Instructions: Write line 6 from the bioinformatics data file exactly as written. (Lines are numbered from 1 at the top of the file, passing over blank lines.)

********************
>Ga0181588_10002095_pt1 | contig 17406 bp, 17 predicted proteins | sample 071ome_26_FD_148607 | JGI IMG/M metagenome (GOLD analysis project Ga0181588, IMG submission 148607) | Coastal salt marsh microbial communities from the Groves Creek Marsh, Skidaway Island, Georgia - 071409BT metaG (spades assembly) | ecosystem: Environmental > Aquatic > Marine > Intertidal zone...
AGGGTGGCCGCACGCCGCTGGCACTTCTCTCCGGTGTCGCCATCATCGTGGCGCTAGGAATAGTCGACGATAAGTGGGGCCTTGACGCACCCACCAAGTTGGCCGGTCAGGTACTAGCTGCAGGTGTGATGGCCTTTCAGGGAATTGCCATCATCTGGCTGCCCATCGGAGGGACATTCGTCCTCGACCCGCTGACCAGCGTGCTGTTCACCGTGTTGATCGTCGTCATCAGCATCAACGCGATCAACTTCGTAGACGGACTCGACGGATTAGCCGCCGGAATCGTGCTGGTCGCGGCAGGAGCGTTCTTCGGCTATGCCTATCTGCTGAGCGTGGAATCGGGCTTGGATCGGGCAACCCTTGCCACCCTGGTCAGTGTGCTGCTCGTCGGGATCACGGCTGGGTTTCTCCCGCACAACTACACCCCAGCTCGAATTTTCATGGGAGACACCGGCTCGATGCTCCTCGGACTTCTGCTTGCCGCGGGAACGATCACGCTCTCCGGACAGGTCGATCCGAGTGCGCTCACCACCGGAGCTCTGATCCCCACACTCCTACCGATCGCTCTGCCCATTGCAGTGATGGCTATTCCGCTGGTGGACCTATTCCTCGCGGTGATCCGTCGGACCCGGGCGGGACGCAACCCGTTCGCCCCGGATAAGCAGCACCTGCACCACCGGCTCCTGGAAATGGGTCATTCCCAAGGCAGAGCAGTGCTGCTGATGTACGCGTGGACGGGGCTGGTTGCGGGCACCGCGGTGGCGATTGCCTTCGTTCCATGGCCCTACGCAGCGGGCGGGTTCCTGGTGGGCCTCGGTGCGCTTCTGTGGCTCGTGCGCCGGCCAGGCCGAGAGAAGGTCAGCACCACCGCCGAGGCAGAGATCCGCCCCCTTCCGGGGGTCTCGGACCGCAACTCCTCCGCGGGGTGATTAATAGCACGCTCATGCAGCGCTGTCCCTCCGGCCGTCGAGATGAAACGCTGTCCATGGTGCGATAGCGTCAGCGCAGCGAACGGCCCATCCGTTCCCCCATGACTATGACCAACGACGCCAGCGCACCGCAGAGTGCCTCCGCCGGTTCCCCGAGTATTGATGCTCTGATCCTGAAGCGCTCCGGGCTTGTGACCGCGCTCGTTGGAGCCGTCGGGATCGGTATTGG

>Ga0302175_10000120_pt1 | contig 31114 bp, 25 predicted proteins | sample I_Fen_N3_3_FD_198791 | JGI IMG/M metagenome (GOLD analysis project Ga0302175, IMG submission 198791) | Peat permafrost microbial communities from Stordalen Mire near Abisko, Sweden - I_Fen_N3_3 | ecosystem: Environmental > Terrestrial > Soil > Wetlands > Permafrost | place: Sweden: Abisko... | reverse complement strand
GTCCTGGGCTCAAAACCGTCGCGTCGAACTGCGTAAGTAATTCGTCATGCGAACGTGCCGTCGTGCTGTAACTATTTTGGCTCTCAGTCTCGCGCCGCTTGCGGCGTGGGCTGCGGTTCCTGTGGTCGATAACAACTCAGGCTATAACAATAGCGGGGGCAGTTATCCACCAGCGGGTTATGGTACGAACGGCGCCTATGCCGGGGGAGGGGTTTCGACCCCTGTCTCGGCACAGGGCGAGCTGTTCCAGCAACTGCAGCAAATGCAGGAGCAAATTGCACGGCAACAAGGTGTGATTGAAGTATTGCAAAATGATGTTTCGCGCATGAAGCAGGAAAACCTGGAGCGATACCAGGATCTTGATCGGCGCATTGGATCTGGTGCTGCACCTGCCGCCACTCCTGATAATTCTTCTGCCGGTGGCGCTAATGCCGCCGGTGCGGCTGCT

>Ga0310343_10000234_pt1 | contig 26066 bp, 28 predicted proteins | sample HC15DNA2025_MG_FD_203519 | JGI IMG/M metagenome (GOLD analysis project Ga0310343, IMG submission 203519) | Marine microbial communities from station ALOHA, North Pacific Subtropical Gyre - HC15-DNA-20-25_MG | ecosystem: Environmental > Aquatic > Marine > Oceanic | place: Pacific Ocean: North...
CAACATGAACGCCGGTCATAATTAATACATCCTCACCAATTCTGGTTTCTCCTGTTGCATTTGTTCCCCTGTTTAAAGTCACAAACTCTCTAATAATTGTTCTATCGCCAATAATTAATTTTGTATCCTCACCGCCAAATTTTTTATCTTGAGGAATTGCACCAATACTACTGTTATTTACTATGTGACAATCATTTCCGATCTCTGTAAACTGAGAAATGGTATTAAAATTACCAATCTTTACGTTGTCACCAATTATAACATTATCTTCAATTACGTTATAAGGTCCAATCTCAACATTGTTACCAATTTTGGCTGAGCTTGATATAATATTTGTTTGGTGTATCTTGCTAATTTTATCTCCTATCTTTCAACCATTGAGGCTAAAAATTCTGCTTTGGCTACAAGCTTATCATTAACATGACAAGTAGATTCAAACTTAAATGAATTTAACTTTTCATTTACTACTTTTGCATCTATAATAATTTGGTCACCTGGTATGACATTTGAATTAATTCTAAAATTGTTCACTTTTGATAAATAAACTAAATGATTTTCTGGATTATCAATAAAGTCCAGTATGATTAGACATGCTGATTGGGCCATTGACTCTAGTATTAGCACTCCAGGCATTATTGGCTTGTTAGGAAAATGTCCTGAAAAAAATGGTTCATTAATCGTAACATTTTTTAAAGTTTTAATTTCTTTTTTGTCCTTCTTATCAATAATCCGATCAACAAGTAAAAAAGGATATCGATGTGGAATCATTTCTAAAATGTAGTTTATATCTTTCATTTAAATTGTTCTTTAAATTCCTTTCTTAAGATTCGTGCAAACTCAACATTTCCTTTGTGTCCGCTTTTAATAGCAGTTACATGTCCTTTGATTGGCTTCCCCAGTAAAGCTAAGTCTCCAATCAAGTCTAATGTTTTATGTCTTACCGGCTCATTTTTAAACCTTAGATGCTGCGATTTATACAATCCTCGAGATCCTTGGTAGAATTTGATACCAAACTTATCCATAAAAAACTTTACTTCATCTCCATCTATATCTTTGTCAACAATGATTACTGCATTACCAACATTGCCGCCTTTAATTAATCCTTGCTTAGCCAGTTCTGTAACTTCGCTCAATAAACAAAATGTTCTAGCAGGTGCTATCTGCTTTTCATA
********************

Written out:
CAACATGAACGCCGGTCATAATTAATACATCCTCACCAATTCTGGTTTCTCCTGTTGCATTTGTTCCCCTGTTTAAAGTCACAAACTCTCTAATAATTGTTCTATCGCCAATAATTAATTTTGTATCCTCACCGCCAAATTTTTTATCTTGAGGAATTGCACCAATACTACTGTTATTTACTATGTGACAATCATTTCCGATCTCTGTAAACTGAGAAATGGTATTAAAATTACCAATCTTTACGTTGTCACCAATTATAACATTATCTTCAATTACGTTATAAGGTCCAATCTCAACATTGTTACCAATTTTGGCTGAGCTTGATATAATATTTGTTTGGTGTATCTTGCTAATTTTATCTCCTATCTTTCAACCATTGAGGCTAAAAATTCTGCTTTGGCTACAAGCTTATCATTAACATGACAAGTAGATTCAAACTTAAATGAATTTAACTTTTCATTTACTACTTTTGCATCTATAATAATTTGGTCACCTGGTATGACATTTGAATTAATTCTAAAATTGTTCACTTTTGATAAATAAACTAAATGATTTTCTGGATTATCAATAAAGTCCAGTATGATTAGACATGCTGATTGGGCCATTGACTCTAGTATTAGCACTCCAGGCATTATTGGCTTGTTAGGAAAATGTCCTGAAAAAAATGGTTCATTAATCGTAACATTTTTTAAAGTTTTAATTTCTTTTTTGTCCTTCTTATCAATAATCCGATCAACAAGTAAAAAAGGATATCGATGTGGAATCATTTCTAAAATGTAGTTTATATCTTTCATTTAAATTGTTCTTTAAATTCCTTTCTTAAGATTCGTGCAAACTCAACATTTCCTTTGTGTCCGCTTTTAATAGCAGTTACATGTCCTTTGATTGGCTTCCCCAGTAAAGCTAAGTCTCCAATCAAGTCTAATGTTTTATGTCTTACCGGCTCATTTTTAAACCTTAGATGCTGCGATTTATACAATCCTCGAGATCCTTGGTAGAATTTGATACCAAACTTATCCATAAAAAACTTTACTTCATCTCCATCTATATCTTTGTCAACAATGATTACTGCATTACCAACATTGCCGCCTTTAATTAATCCTTGCTTAGCCAGTTCTGTAACTTCGCTCAATAAACAAAATGTTCTAGCAGGTGCTATCTGCTTTTCATA